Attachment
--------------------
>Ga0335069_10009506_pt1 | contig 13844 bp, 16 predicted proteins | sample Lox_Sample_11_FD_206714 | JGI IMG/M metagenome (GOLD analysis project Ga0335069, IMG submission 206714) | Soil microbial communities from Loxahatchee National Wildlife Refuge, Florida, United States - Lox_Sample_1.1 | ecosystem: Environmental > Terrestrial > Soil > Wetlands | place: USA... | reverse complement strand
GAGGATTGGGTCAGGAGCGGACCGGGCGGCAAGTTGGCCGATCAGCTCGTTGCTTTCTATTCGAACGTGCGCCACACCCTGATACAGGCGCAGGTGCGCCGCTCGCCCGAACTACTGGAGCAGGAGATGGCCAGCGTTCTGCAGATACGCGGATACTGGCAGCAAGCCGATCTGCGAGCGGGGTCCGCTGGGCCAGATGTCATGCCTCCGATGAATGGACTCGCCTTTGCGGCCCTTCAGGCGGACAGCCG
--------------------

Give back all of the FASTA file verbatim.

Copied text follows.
>Ga0335069_10009506_pt1 | contig 13844 bp, 16 predicted proteins | sample Lox_Sample_11_FD_206714 | JGI IMG/M metagenome (GOLD analysis project Ga0335069, IMG submission 206714) | Soil microbial communities from Loxahatchee National Wildlife Refuge, Florida, United States - Lox_Sample_1.1 | ecosystem: Environmental > Terrestrial > Soil > Wetlands | place: USA... | reverse complement strand
GAGGATTGGGTCAGGAGCGGACCGGGCGGCAAGTTGGCCGATCAGCTCGTTGCTTTCTATTCGAACGTGCGCCACACCCTGATACAGGCGCAGGTGCGCCGCTCGCCCGAACTACTGGAGCAGGAGATGGCCAGCGTTCTGCAGATACGCGGATACTGGCAGCAAGCCGATCTGCGAGCGGGGTCCGCTGGGCCAGATGTCATGCCTCCGATGAATGGACTCGCCTTTGCGGCCCTTCAGGCGGACAGCCG